In our last post, we gave you homework. You all did your homework, right? Of course you did. You are all prodigies and wouldn't slack on such a thing. (Secret message to Laura: This means you. *ggg*)
I'm going to pretend I'm pitching something and will craft a fake list for us to use as an example.
Heroine: Laidback earth-mother
Hero: meticulous craftsman
To convert the heroine's garage into mother-in-law quarters.
She needs $10,000 as a down payment.
Crappy economy and frozen credit.
Consequence of failure:
Mother-in-law will be in spare bedroom, and heroine will lose her workspace for her art.
Heroine promised dead husband she would always care for m-i-l.
Challenge to self-image:
Until this all happened, my character used to think he was: family-oriented and generous.
Nursing home kicks m-i-l out because she keeps stealing the other patients' candy. She's a handful, that one.
Nursing home is paid up for six weeks. After that, m-i-l is out.
Important steps taken:
Heroine hires hero to do the rush build.
Heroine tries/fails to get financing.
Heroine tries/fails to get dead husband's family to help.
Heroine tries/fails to get hero to cut corners on plans.
Final reversal :
Hero pulls out of job because he can't work like this and because he secretly thinks heroine should extricate herself from dead husband's family affairs.
She finally finds closure on her marriage, free to love the hero, sends m-i-l off to live with other family, and converts garage into art studio. Meticulously crafted by hero, of course.
He learns that he can't control every detail, no matter how hard he tries, and that sometimes a man has to give a little to get a little. *wink*
Now, here's what you do. Pick any two or three items on the list, and mash them together into a single sentence. Then pick a different two or three items, and mash those. Lather. Rinse. Repeat until you hit on a combo that sizzles.
And there's your log line. Lead off a pitch with a sizzling, story-specific log line, and whoever is listening will have a "hook" to hang the rest of the pitch on. (I don't mean hook in the secret baby/amnesia/billionaire way, but in the sense that this is the piece which will prop up all the other pieces.)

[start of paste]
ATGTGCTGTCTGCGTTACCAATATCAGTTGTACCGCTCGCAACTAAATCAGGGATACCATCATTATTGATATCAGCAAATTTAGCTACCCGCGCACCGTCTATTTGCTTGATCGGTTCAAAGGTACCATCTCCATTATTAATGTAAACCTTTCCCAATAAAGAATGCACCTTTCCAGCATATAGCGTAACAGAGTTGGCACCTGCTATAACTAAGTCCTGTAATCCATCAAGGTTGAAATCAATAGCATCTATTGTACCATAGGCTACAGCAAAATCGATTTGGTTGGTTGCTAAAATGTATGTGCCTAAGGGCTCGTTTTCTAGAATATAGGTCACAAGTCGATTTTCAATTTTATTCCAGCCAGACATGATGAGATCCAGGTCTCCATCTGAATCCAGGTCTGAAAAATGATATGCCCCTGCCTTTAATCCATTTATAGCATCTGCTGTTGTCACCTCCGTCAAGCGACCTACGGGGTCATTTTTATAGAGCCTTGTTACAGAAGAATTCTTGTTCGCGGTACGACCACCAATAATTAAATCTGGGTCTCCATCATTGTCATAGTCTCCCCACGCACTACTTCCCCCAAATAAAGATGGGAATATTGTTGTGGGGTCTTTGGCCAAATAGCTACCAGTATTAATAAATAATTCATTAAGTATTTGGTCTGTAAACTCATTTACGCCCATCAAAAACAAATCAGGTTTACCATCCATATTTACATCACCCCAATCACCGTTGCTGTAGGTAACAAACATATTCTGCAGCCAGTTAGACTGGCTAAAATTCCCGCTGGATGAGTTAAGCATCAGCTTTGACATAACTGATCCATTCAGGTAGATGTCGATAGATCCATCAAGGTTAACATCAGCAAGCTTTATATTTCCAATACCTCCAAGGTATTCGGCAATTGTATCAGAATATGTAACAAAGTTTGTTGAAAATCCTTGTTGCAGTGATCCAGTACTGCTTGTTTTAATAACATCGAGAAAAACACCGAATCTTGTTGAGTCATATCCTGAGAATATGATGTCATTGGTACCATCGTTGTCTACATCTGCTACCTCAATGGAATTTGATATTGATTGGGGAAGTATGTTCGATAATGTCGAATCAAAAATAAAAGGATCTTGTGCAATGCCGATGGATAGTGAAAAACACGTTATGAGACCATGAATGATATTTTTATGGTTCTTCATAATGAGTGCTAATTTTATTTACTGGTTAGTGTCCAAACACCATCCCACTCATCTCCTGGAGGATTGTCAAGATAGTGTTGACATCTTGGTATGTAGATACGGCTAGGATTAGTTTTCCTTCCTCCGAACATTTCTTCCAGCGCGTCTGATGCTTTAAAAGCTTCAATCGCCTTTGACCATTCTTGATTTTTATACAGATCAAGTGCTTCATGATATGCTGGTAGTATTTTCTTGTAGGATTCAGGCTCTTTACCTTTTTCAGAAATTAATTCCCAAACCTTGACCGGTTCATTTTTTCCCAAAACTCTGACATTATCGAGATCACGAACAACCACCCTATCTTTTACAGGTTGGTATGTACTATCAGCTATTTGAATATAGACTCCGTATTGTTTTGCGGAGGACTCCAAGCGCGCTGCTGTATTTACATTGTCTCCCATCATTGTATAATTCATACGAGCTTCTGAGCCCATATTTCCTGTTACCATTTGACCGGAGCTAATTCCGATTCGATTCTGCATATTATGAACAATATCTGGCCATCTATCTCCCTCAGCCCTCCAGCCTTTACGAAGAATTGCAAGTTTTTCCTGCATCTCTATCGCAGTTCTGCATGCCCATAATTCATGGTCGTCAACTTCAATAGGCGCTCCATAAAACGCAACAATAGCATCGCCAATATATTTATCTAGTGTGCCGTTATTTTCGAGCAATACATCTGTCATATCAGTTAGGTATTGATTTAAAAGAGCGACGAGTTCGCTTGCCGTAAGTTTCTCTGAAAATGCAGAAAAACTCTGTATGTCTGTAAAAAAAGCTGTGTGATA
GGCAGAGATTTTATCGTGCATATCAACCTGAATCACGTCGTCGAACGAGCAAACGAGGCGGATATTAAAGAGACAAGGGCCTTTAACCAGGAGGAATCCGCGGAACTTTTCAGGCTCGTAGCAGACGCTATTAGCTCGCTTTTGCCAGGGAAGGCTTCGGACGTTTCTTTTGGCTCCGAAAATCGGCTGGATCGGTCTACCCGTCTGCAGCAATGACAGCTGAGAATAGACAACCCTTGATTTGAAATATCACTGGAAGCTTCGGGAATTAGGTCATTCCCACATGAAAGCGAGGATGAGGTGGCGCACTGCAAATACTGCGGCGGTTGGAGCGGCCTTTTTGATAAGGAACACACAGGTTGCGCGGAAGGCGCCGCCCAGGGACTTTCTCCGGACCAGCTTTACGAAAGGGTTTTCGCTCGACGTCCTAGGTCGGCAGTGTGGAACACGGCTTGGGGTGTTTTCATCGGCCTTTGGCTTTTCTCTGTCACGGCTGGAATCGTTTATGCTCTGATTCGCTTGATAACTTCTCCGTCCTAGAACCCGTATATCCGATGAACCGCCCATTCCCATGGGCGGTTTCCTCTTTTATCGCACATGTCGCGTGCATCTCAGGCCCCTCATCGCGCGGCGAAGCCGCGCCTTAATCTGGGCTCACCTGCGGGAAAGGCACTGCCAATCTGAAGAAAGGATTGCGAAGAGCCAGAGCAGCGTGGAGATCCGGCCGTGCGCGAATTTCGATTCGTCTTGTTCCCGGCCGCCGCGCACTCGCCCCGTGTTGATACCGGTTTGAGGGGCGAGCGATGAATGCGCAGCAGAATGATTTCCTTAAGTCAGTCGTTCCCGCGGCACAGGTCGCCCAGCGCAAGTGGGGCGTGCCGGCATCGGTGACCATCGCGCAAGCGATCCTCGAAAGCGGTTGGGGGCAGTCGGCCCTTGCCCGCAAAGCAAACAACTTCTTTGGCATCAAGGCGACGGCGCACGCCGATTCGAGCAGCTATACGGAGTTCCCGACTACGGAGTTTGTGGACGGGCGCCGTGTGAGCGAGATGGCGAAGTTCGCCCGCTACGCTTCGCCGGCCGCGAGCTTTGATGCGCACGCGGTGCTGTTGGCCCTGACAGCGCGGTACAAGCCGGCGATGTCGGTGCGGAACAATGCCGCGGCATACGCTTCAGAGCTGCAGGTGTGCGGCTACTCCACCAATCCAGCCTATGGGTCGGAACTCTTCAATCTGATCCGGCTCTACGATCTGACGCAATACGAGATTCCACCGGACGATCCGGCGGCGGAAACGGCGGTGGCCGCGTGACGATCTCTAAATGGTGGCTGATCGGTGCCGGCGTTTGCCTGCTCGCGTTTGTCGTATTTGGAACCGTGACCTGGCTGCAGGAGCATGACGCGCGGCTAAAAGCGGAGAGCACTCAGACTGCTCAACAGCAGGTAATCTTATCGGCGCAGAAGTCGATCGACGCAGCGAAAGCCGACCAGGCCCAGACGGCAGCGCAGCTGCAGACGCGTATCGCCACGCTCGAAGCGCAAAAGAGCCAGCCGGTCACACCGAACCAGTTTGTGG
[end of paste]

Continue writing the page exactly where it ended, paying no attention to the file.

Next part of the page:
Added bonus: You can use the rest of the worksheet to draft the rest of your pitch. Why not? You've basically just created a handy little structural road map for your story. Might as well use it to get where you want to go.
Let's try a few, shall we?
When a laidback earth mother gets a six-week eviction notice from her mother-in-law's nursing home, she has to choose between finally letting go of her dead husband and honoring her deathbed promise to him to always take care of his mother.
Eh. OK. But where's the hero? If you use a line like this for a romance pitch, bring the hero in quickly after it.
When a laidback earth mother must take her dead husband's mother into her home, she hires a meticulous craftsman to build a garage apartment, and instead they end up building a new life together.
A little hokey, but it definitely conveys the premise.
When a laidback earth mother hires a meticulous craftsman to construct a garage apartment, the two of them battle over everything from appliances and color choices to their growing attraction to each other.
When her dead husband's family refuses to care for their ailing matriarch, a laidback earth mother must come to terms with her widowhood and find a way to love again.
As you see, once you start playing with piece, you might find yourself riffing in ways that leap off the worksheet you filled out. That's okay. The worksheet is meant to inspire, not to limit.
Now it's your turn. Mash away! Keep going until you find an opening sentence that really speaks to you.